Career in Cards: Jean-Paul “J.P.” Parise

1971-72_OPCJean-Paul “J.P.” Parise passed away on Wednesday at the age of 73 after a year-long battle with lung cancer. It’s always tough to see one of our hockey heroes pass away, and though I never saw Parise play, I admired him. He had a steady, 12-year career in the NHL, reaching the 20-goal mark seven times. Parise also represented Canada in the 1972 Summit Series against the Soviet Union. He reached the 20-goal plateau seven times. Here is a look back at his career achievements as a player, illustrated with his hockey cards.

1965-66 – Parise played 3 games with the Boston Bruins.

1966-67 – Parise played 18 games with the Boston Bruins.

1967-68 – Parise played one game for the Toronto Maple Leafs, then was traded to the Minnesota North Stars, where he spent most of his career. He’d finish the season with 28 points in 44 games.

1968-69_OPC1968-69 O-Pee-Chee (Rookie Card) – In his second full NHL season, Parise got a rookie card. He also scored 22 goals.

1969-70_OPC1969-70 O-Pee-Chee – Parise played in the NHL All-Star Game in 1970. He scored 72 points (24 goals, 48 assists) in 74 games that season.

1970-71_OPC1970-71 O-Pee-Chee

1970-71_Dads1970-71 Dad’s Cookies

1971-72_OPC1971-72 O-Pee-Chee


1972-73 O-Pee-Chee Team Canada Inserts (left) & 1992 Future Trends Canada ’72 (right) – Parise played six games with Team Canada in the 1972 Summit Series, netting two goals and two assists.

1972-73_OPC1972-73 O-Pee-Chee – This was J.P.’s best season. He scored 27 goals and 48 assists for 75 points, and played in the NHL All-Star Game for a second time.

postcard1970s North Stars Team Postcard (my guess is 1972-73)


1973-74 Topps (left) and 1973-74 O-Pee-Chee (right)

1973-74_Macs_Milk1973-74 Mac’s Milk

1974-75_OPC1974-75 O-Pee-Chee – Parise was traded to the New York Islanders midway through the 1974-75 season. Overall, he scored 23 goals and 32 assists in 79 games.

1975-76_OPC1975-76 O-Pee-Chee – In his first full season with the Islanders, Parise put up a respectable 57 points (22 goals, 35 assists) in 80 games.

1976-77_OPC1976-77 O-Pee-Chee

1977-78_Topps1977-78 Topps – Parise was traded to the Cleveland Barons. This would be the seventh and last time he’d reach the 20-goal mark, as he scored 21 times between Cleveland and New York. Note that this was one of the first vintage cards I ever bought; I paid 50 cents for it via mail order back in 1989.

1978-79_OPC1978-79 O-Pee-Chee – The Barons merged with the North Stars, returning Parise to Minnesota for his final season. Interestingly, the card company didn’t use a picture of Parise with the Barons and then re-color it green. Instead, they just showed him with the Islanders and added “Now with North Stars.”

1979-80_OPC1979-80 O-Pee-Chee – Parise was retired when this card came out. Still, it’s pretty cool, as it shows him as team captain of the North Stars.

After he retired, Parise coached as an assistant with the North Stars and a head coach in the minors during the 1980s. He later served as coach and hockey director at Shattuck-St. Mary’s, coaching some of today’s current stars, including Sidney Crosby, Jonathan Toews, and his son, Zach Parise.

Reposez en paix, Monsieur Parisé. ■


Author: Sal Barry

Sal Barry is the editor and webmaster of Puck Junk. He is a freelance hockey writer, college professor and terrible hockey player. Follow him on Twitter @puckjunk

5 thoughts on “Career in Cards: Jean-Paul “J.P.” Parise”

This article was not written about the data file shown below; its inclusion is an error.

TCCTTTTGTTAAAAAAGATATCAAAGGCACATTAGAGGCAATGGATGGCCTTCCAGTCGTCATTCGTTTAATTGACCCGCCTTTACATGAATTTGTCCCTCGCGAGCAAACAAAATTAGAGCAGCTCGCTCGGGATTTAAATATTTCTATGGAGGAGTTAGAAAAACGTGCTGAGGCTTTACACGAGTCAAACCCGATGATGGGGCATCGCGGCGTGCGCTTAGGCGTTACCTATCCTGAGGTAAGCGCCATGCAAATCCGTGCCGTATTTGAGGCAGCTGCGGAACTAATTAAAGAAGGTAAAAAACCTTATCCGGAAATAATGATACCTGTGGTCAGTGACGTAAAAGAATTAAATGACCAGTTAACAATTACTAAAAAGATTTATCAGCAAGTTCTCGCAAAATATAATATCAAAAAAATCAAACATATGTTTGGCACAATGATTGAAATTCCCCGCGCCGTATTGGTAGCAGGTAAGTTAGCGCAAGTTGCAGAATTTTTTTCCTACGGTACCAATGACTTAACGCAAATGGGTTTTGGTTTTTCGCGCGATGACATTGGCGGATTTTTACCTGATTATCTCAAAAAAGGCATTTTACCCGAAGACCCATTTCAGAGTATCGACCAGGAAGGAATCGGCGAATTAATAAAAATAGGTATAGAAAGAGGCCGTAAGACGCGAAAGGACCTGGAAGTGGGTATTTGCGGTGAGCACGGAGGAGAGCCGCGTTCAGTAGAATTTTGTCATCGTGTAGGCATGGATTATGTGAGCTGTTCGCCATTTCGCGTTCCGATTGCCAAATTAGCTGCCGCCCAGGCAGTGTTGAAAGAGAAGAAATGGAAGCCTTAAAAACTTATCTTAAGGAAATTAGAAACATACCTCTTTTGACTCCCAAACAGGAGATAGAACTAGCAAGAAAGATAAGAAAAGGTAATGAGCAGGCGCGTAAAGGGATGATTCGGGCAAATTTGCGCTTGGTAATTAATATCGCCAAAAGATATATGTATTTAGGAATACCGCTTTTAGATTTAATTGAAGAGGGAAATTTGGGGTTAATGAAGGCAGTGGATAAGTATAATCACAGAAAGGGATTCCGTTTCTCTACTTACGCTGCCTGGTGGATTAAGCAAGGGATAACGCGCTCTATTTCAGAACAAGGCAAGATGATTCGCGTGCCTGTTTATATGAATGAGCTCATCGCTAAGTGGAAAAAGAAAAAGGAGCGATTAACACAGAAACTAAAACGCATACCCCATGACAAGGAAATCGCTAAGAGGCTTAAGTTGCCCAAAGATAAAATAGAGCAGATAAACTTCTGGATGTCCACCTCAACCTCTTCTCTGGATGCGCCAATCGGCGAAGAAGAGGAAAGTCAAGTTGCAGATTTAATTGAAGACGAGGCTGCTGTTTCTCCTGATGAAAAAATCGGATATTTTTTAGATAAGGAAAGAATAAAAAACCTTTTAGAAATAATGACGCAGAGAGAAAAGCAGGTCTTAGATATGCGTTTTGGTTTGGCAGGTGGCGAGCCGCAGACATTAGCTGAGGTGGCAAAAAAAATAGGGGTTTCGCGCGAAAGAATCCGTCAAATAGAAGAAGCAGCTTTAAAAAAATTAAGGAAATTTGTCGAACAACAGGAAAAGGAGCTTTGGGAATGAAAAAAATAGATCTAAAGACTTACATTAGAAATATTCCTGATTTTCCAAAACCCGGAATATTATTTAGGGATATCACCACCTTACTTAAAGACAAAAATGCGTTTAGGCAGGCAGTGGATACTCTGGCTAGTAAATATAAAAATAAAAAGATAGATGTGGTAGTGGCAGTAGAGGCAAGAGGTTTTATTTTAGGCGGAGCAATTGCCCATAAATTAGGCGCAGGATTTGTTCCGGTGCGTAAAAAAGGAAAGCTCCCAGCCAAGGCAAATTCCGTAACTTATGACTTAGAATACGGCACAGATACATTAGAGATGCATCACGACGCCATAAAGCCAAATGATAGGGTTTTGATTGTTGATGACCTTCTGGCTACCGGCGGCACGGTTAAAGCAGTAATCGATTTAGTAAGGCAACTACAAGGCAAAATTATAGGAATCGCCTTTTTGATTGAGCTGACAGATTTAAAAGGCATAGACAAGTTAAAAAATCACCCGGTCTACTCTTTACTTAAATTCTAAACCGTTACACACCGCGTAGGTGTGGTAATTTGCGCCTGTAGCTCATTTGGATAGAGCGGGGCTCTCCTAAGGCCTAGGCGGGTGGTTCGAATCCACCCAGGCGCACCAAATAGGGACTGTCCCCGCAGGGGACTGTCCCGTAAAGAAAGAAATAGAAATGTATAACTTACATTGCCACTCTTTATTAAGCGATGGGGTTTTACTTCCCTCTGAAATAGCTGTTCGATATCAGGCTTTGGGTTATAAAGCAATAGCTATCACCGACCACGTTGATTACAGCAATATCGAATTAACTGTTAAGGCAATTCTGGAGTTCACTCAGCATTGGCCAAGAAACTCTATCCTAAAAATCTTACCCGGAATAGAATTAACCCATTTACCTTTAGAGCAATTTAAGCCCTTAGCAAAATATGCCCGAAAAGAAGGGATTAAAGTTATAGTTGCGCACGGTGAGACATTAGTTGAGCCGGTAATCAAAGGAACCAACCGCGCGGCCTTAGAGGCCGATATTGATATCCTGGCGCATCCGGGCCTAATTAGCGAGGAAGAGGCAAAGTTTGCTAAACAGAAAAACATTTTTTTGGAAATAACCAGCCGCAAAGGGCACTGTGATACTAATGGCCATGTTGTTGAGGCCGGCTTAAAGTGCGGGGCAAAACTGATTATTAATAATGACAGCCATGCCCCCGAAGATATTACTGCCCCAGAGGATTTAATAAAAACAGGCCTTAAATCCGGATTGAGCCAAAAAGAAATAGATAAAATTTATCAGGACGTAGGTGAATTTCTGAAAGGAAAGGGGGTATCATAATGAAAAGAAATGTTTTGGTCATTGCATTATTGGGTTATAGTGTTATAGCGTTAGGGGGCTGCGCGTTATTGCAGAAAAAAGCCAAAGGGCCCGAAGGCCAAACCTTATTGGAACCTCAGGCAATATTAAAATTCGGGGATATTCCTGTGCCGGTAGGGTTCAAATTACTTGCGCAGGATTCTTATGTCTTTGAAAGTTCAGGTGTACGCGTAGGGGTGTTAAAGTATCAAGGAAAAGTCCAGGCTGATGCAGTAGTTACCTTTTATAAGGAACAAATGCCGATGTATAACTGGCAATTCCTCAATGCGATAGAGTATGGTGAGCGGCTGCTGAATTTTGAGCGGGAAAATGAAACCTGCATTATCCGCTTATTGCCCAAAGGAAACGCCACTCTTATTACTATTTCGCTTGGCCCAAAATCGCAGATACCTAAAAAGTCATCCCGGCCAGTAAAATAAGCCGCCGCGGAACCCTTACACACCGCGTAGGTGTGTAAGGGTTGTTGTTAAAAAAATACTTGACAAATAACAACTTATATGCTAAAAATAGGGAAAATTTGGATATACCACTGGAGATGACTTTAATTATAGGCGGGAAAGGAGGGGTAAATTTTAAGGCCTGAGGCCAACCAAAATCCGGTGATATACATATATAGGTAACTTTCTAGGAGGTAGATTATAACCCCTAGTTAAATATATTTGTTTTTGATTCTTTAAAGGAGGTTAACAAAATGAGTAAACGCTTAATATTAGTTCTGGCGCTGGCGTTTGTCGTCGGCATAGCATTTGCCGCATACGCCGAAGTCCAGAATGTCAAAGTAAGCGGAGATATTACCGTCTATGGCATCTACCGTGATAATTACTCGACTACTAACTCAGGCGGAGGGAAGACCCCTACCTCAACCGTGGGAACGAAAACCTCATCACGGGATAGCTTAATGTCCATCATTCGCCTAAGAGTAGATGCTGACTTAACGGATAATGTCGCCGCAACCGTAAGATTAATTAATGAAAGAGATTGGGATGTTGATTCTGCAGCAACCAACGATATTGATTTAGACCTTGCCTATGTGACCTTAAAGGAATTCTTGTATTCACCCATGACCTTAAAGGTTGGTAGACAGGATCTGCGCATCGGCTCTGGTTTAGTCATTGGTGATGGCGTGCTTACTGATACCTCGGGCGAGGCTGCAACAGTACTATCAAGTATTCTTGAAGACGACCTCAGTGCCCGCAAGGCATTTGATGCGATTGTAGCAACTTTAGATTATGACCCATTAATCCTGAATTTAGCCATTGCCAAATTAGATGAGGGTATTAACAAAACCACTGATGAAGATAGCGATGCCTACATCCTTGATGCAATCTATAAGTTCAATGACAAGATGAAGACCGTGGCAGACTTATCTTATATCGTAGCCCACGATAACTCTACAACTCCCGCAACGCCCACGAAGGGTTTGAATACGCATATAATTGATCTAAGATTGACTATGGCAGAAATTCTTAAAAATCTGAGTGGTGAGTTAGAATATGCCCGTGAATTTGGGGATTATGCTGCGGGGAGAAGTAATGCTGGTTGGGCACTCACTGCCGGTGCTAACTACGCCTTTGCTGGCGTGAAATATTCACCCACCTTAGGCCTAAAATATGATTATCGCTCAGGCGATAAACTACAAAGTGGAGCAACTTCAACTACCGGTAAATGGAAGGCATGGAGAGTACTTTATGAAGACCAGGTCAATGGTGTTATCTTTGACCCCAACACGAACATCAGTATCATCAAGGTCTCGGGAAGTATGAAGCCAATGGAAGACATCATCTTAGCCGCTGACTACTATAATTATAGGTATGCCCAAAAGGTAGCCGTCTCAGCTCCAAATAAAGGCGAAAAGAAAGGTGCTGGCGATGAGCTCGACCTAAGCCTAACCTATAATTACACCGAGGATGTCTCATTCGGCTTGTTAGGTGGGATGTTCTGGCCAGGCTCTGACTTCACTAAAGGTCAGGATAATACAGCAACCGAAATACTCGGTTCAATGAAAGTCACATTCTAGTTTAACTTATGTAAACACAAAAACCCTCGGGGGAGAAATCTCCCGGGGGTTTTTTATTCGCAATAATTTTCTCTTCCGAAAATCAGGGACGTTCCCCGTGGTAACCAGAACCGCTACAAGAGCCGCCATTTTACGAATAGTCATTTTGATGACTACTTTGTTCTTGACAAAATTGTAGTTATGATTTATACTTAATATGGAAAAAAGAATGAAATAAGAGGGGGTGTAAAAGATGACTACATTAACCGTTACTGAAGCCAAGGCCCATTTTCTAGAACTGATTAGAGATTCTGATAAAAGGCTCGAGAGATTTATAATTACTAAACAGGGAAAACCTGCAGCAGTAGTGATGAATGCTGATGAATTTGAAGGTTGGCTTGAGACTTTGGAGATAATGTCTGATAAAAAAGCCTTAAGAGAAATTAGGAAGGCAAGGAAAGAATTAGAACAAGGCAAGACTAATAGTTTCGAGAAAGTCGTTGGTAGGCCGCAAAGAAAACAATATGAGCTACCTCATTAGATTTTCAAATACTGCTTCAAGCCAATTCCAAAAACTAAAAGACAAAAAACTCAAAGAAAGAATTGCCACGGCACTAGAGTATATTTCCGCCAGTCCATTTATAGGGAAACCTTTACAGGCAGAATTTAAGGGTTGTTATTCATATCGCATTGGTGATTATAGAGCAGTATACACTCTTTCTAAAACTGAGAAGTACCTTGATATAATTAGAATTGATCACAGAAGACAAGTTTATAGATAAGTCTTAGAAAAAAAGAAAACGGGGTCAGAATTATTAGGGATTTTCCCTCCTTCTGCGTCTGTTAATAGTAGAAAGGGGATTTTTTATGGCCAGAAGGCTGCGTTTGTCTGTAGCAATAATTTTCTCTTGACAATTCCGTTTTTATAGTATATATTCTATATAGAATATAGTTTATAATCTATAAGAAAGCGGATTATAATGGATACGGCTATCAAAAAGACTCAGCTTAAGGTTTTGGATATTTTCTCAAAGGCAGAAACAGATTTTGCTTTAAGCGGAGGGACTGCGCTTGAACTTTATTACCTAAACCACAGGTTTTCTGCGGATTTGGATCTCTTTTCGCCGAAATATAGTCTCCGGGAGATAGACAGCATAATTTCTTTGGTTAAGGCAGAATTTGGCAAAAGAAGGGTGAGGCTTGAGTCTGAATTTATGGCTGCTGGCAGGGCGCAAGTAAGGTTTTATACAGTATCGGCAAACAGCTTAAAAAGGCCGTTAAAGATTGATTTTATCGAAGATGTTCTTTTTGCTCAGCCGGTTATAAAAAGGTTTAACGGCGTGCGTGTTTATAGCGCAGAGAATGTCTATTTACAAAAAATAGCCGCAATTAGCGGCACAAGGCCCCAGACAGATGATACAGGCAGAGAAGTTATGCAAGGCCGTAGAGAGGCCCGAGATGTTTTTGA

1. Nice tribute to JP . If you want to call a true Mr. Islander you can put JP in that title on him . He really put the Islanders on the map with that 11 second OT goal against the rival Rangers. Boy! JP we’ll miss you RIP. As for his son(Zack) he will become someday Mr. Wild wait and see. The baton will now be passed.

  2. Nice posting Sal. A couple of things that I found out this past week regarding J.P.’s hockey career. First that he was taken in the 1967 expansion draft by Oakland. Second that he played 1 game for the Maple Leafs just as a replacement for an injured player. This further shows how mismanaged both teams were at the time as they did not recognize J.P.’s talent and keep him.

  3. In the early ’70s, living in Vancouver, I was obviously not a Minnesota fan, but I was aware of JP’s talents on that team. His inclusion on Team Canada in 1972 was obviously what we would categorize today as “a no-brainer”. My favourite memory of him is from Game 8 of that series: his reaction to the incompetent officiating by Josef Kompalla, a Soviet-friendly referee who had, in the first four minutes of the game, called two questionable penalties against Team Canada, and who had the nerve to make a third call against Parise for interference.

    A description of what happened next from :

    “Less than a minute later, Kompalla was at it again. At 4:10 J.P. Parise was given a minor penalty that was even more questionable than the others. Parise became enraged, slamming his stick on the ice so that it splintered while he yelled obscenities. Kompalla added a 10-minute misconduct on top of the two-minute minor.

    That almost pushed Parise over the top. Parise aggressively skated up to Kompalla, who was positioned along the boards. Parise stopped just shy of doing what would have been one of the blackest marks in hockey history. He pulled his stick well over his head and was about to whack the referee like he was a piñata. Thankfully he stopped himself in time. Kompalla rightfully added a game misconduct on to Parise’s penalty total. ”

    JP’s actions did little to hurt Team Canada; if anything, it demonstrated the team’s frustration with the situation at hand (the attempt by the Soviets to control the refereeing of the game); once that occurred, the officiating mysteriously improved and Team Canada was able to concentrate on playing hockey.

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